Got it! It is a change in how the position is randomized. Compare:
Tall grass in Beta 1.6 Test Build 3.pngTall grass in Beta 1.6.png
This should probably be added to the article. (And yes, it's consistent this way between restarts) --Pokechu22 (talk) 23:58, 21 February 2018 (UTC)
Cool, thanks. I'll update the article. ―HalfOfAKebab (talk, contribs) 16:52, 22 February 2018 (UTC)
Also, do you have Discord by any chance? I'd like to talk to you about something. ―HalfOfAKebab (talk, contribs) 16:57, 22 February 2018 (UTC)
I kind of have discord, but not really (I use an IRC bridge, and that doesn't always work well for random PMs). I'm also on the Gamepedia slack, and of course in several different IRC channels on freenode and esper. For wiki stuff the slack's probably the best place to contact me.

End biomes[]

What you said is actually the opposite of what it actually is, it isn't in 1.12 but it is in 1.13. If you look at the earlier videos about Buffet, the end biomes generate with stone. But now, they generate with end stone with bits of stone mixed in. 4hrue2kd83f (talk) 23:17, 17 October 2018 (UTC)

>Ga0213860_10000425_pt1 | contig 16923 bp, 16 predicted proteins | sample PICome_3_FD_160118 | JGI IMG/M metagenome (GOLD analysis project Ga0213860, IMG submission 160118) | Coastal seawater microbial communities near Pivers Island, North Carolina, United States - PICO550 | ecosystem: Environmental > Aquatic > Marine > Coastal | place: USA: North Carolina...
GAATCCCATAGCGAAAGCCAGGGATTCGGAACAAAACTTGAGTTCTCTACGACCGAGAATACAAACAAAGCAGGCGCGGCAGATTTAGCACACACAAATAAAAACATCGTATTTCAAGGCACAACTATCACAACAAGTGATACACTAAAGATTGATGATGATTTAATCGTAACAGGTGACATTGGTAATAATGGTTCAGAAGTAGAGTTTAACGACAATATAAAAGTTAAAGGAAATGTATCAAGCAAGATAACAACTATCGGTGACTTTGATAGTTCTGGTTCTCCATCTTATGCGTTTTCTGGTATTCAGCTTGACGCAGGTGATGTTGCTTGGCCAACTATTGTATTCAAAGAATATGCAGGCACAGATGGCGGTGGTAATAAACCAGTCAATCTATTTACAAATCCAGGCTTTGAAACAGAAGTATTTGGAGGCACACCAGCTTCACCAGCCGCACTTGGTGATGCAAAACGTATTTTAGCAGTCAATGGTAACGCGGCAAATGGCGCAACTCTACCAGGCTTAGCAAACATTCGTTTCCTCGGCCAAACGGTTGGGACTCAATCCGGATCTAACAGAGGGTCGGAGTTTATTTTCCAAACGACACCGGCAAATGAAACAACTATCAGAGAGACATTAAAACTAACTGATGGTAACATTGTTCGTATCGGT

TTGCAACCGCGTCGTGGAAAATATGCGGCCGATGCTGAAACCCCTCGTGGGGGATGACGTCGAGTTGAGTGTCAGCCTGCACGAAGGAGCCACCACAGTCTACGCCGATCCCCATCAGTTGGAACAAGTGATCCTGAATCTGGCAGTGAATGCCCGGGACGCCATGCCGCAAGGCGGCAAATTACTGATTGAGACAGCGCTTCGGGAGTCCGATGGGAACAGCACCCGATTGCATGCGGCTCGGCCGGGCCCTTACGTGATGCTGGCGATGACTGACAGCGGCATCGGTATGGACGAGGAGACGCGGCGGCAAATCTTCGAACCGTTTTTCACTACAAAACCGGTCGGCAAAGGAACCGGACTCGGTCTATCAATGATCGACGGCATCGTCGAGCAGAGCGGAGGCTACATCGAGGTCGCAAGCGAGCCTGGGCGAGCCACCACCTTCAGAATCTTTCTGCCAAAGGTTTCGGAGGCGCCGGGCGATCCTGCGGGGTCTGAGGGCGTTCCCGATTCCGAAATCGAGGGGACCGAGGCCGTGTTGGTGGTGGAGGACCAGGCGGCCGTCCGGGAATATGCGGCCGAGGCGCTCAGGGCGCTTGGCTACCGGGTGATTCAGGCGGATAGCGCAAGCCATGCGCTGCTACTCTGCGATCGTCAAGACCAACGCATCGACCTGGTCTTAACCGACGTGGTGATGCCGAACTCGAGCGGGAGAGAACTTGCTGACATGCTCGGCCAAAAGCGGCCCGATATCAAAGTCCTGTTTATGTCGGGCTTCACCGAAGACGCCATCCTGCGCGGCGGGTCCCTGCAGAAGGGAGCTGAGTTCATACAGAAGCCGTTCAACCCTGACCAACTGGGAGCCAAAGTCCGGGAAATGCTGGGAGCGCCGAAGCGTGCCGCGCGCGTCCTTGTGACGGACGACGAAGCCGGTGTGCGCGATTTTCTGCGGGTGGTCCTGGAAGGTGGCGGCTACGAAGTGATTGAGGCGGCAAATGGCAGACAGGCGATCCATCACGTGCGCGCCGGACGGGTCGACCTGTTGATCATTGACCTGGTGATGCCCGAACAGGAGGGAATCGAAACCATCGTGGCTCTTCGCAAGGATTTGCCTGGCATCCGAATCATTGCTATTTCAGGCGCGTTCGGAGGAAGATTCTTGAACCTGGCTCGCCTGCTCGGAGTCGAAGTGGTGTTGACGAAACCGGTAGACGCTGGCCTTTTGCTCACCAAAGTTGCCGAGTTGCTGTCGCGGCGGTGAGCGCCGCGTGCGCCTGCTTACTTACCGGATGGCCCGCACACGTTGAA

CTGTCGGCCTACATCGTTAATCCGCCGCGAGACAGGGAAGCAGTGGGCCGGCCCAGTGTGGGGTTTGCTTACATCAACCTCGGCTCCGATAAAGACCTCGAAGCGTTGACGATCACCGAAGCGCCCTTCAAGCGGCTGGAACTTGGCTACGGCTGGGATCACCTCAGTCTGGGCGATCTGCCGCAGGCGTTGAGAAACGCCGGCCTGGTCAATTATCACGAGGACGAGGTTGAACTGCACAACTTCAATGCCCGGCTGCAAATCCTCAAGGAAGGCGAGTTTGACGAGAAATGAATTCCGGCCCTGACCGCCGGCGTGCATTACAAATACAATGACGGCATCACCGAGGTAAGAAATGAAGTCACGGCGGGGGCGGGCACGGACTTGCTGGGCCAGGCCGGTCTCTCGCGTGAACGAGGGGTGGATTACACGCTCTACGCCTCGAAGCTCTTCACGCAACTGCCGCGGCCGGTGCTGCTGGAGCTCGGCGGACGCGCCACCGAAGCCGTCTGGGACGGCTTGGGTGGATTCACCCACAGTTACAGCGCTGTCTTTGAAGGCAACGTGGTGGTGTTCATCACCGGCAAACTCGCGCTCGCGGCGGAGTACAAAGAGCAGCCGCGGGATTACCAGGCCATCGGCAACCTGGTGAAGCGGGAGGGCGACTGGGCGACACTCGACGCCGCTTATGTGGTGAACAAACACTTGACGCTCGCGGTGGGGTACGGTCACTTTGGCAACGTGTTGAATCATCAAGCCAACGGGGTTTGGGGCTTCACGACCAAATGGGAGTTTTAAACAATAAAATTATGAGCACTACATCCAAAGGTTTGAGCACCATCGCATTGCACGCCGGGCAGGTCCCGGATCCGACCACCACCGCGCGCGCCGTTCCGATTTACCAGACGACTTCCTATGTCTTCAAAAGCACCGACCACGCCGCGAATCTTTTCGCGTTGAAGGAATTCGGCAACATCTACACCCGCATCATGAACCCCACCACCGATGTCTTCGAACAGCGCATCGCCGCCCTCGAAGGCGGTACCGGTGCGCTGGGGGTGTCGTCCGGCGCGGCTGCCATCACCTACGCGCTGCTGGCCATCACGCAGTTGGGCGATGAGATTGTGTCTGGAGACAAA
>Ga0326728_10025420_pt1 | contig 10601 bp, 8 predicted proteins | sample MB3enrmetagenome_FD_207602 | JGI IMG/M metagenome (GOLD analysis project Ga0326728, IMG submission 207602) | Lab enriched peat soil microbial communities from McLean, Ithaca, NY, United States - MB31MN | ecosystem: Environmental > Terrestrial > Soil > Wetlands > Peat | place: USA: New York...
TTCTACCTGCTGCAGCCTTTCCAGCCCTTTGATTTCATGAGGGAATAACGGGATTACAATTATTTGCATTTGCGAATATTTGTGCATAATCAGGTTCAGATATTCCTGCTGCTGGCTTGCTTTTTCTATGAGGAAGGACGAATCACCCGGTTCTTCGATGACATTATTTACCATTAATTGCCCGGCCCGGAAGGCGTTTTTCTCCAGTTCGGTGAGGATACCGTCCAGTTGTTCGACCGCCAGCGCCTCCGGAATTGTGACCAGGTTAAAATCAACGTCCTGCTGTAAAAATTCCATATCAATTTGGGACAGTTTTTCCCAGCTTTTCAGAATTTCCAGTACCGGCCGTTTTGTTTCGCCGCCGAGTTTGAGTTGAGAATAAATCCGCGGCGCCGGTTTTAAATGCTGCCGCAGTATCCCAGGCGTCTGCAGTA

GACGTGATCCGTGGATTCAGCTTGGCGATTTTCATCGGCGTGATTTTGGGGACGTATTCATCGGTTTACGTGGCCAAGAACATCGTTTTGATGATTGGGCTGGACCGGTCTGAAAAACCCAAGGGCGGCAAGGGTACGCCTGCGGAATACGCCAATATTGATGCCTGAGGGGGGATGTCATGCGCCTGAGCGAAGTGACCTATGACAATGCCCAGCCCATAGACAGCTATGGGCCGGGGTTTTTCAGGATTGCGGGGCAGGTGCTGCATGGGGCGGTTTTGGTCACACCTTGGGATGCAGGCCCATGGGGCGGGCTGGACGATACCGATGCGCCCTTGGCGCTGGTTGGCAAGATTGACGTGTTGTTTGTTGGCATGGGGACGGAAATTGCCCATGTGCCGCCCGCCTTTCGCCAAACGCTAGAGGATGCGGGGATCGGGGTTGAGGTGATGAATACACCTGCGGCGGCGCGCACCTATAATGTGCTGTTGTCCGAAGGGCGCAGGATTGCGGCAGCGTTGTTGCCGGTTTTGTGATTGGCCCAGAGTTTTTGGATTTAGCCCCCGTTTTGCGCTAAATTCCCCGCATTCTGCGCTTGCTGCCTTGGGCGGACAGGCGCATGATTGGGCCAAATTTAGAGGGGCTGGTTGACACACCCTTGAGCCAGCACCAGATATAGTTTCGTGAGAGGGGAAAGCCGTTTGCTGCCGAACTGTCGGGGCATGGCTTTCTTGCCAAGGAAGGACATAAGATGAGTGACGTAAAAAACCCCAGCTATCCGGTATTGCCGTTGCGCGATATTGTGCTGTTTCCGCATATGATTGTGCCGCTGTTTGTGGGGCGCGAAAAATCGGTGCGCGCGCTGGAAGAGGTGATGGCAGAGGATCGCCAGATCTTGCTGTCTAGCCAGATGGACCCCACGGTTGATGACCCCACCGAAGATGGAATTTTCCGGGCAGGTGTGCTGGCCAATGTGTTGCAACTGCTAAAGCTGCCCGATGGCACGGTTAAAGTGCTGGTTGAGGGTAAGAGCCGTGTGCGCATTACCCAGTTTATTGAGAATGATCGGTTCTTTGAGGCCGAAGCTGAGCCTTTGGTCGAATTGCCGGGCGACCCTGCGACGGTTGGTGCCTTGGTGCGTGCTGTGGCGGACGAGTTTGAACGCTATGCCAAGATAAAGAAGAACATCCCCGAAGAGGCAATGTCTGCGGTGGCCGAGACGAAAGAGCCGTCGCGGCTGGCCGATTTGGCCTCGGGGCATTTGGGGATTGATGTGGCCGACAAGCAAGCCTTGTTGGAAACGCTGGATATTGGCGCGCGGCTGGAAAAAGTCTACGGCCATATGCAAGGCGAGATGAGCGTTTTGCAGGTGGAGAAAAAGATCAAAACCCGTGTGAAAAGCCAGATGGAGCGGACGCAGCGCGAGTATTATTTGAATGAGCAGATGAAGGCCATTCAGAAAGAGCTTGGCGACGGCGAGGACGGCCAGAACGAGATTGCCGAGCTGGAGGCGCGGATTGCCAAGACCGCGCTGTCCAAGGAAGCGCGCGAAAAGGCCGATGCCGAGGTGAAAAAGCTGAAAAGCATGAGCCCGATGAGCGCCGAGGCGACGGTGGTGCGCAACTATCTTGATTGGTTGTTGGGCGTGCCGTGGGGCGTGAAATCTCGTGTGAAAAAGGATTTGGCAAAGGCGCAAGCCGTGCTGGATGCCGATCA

Commands/gamerule edit[]

I don't understand your edit summary. What is there that says there's any connection between random tick rate and the number of blocks in a chunk? Which block gets ticked each time is chosen at random, it doesn't go through them one by one. 4096 is simply the largest value that can fit in 12 bits (when 0 isn't possible), so that implies Bedrock stores it as a 12-bit value, but I doubt that Java has a 12-bit integer data type, so I'd expect it to be different in Java. And in any case, what are the units of the setting, random ticks per game tick? Random ticks per second? Do Java and Bedrock even use the same units? It seems to me the stated fact is based on ungrounded assumptions. – Auldrick (talk · contribs) 04:25, 15 March 2019 (UTC)